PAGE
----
There are pluses to remodeling and to adding on, but it all depends on your home and your family’s needs.
It’s time. Whether you’ve outgrown your current home, are frustrated by its functionality (or lack thereof), or want to revamp a tired room or few, you’re ready to take on a home improvement project. The question is, should you remodel your current space, or add on?
The answer will depend on your home’s specific needs and what conditions you have to work with. Read on, and we’ll help you assess your home’s current situation and determine whether a remodeling project or an addition is right for you.
The scope of a remodel can be—but isn’t always—simpler than adding on to your home’s footprint. Again, it depends on your home and your family’s needs. Taking on a remodeling project is a big decision, but might be necessary in order to make your home comfortable and livable for everyone.
You might consider remodeling instead of an addition if:
– You have a smaller lot, or not a lot of room for an addition
– If your home is big enough, but lacks a needed function or flow
– You don’t have the budget for an addition, but you need more functional space or there’s a key layout change to make
– You’re moving into a new home and want to mold it to your needs
Renovating smartly and creatively can provide an alternate to an addition. Think adding space without adding space. There are two great ways to do this:
– Basement renovations: You can add square footage to your home without building an addition by finishing your basement. Code requires an egress, so don’t leave that out of your plans. Natural light can be tricky, but there are ways to solve that issue: light wells and enlarged basement window wells being two options.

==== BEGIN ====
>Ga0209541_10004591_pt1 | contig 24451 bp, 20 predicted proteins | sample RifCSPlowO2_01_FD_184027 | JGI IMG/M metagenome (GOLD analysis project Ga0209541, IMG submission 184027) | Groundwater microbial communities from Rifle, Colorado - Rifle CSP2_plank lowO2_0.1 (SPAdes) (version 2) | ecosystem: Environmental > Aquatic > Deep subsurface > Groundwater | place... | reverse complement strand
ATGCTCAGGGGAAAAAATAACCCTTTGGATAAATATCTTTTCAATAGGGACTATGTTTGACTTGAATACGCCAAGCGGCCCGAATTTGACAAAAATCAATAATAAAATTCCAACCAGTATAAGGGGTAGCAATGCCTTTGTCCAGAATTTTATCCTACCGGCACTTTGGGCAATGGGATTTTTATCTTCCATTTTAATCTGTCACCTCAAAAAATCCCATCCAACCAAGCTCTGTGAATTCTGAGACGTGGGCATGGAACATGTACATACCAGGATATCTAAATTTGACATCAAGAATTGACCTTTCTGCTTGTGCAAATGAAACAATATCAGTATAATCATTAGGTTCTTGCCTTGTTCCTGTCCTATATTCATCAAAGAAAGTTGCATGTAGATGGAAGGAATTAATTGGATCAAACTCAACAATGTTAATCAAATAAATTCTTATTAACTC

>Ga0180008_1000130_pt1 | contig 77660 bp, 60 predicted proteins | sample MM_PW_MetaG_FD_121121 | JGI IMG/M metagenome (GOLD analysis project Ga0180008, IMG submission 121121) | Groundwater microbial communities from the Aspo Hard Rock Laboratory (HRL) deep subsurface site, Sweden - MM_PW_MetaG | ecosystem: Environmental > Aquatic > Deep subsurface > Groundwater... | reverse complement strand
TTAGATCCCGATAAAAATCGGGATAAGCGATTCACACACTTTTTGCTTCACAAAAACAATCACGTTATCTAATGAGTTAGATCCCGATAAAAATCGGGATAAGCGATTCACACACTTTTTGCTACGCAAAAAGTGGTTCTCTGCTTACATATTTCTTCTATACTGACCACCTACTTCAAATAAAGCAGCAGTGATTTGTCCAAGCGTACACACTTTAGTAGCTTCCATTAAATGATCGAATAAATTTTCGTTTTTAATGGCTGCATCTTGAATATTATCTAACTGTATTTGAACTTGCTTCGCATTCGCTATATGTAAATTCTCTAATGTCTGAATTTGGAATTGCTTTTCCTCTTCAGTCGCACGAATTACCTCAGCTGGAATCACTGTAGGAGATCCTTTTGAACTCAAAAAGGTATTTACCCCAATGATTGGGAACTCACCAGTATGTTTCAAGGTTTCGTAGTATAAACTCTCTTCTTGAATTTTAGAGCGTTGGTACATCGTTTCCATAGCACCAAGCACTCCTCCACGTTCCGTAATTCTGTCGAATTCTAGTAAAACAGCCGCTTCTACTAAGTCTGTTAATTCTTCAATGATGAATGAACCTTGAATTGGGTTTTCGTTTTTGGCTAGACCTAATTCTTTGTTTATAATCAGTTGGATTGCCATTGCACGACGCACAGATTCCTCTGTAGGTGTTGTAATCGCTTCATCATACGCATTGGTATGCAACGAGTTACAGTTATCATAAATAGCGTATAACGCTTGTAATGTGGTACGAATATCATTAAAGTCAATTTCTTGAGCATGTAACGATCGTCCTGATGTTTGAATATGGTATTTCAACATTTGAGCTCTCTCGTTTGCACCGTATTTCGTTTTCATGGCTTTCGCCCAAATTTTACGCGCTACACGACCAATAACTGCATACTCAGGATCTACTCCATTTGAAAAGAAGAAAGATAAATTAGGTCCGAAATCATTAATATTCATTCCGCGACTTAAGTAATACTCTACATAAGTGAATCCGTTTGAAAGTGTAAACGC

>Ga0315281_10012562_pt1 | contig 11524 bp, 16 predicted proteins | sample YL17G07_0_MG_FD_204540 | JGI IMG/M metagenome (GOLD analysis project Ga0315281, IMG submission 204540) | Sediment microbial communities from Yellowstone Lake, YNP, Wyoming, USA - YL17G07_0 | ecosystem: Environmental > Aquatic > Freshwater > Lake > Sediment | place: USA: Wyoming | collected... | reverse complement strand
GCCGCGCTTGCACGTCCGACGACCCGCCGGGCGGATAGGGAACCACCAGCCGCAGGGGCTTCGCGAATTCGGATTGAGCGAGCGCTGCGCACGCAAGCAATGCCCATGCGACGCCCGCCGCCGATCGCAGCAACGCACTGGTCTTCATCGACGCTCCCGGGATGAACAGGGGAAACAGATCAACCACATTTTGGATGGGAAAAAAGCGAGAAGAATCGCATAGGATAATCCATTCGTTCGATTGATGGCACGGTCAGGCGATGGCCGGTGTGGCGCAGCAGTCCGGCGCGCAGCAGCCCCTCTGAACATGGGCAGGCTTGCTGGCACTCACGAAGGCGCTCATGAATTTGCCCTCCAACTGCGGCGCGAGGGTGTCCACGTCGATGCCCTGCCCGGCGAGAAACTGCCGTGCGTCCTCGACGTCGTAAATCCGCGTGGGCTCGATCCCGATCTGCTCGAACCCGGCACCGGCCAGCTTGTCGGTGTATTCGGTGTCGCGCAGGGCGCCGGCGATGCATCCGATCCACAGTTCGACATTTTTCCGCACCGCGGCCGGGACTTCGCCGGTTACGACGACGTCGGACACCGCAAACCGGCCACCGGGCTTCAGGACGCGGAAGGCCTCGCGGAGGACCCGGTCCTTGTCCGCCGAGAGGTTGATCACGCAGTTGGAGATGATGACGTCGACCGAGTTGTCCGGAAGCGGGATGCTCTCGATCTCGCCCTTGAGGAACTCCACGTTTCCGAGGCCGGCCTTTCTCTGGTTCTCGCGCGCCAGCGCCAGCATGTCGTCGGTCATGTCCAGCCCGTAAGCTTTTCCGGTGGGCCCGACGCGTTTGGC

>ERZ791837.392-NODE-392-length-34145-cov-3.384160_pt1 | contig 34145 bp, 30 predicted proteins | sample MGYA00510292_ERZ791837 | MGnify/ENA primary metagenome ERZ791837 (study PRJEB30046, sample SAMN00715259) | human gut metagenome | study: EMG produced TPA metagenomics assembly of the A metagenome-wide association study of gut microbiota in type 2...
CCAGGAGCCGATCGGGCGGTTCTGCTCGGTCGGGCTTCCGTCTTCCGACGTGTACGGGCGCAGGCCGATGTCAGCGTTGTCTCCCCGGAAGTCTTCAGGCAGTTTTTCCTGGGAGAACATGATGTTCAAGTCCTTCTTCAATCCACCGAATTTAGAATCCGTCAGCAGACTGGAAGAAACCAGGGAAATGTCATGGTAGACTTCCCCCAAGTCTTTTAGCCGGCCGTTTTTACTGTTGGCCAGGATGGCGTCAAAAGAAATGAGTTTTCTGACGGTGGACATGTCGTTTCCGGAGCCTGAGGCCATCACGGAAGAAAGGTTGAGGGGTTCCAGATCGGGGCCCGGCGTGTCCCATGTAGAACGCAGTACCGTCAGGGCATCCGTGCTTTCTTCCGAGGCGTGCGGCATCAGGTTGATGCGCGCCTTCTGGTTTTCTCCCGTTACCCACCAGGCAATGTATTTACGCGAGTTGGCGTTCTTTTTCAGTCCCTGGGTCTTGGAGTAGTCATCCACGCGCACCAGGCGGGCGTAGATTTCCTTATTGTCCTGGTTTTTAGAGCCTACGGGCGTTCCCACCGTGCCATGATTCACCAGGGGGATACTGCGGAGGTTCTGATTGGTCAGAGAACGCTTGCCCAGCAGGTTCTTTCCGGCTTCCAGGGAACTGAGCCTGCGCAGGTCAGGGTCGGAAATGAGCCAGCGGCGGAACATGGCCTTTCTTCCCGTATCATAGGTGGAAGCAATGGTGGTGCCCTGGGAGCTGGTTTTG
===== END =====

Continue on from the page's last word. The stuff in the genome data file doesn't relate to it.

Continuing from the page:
– Attic renovations: If you have enough headroom, the attic can be a good place to gain footage in your home without the land surveys, excavation, and foundation work required for an addition. If you need more headroom, consider dormers (though technically, dormers are additions).
For some, renovating a few rooms or one area of your house will meet your needs. For others, a whole-house renovation is what you want. Read up on maximizing your whole house renovation for tips on how to take that process on effectively.
If your home and your family’s needs go above and beyond where a renovation can take you, an addition could be the answer. Consider an addition if:
– You need more space, and basement or attic renovations aren’t possible or are already completed
– The space and acreage is available to support an addition
– You have more money to work with. Additions are typically more costly than renovations
– Less intrusion is important to you. You can usually continue living in your home because the addition is a separate, cordoned off area
– You’re interested in resale value. Adding on adds to the value of your home by increasing the square footage
While a renovation can be less expensive and make planning simpler, sometimes adding extra space is the only way to accomplish what you want. But before taking on an addition, there are some things to be aware of.
With an addition:
– The cost of building a foundation, walls, and a roof are about half the cost of a construction project, with the finishes making up the other half
– Building and zoning department approval are necessary
– Land surveys and plot plans are needed to get approval for construction
– Storm water management solutions can be costly, and the price goes up as the size of your addition goes up
Weather is another factor. Rain, snow, sleet, and high winds all could delay your project when doing an addition. Know this going in, and make sure you contractor builds some extra time into the schedule for any weather-related delays.
Still wondering whether a renovation or an addition is right for you? There is middle ground. Try a remodel with a small new footprint. Sometimes adding on just a little bit can make a huge difference providing you enough space to get a necessary new staircase or hallway.
Whatever path you choose, keep an open mind to new design ideas. Have a frank conversation with your design/build team about your budget and what is possible within that limit. You don’t want to over design, only to discover you can’t afford to build it.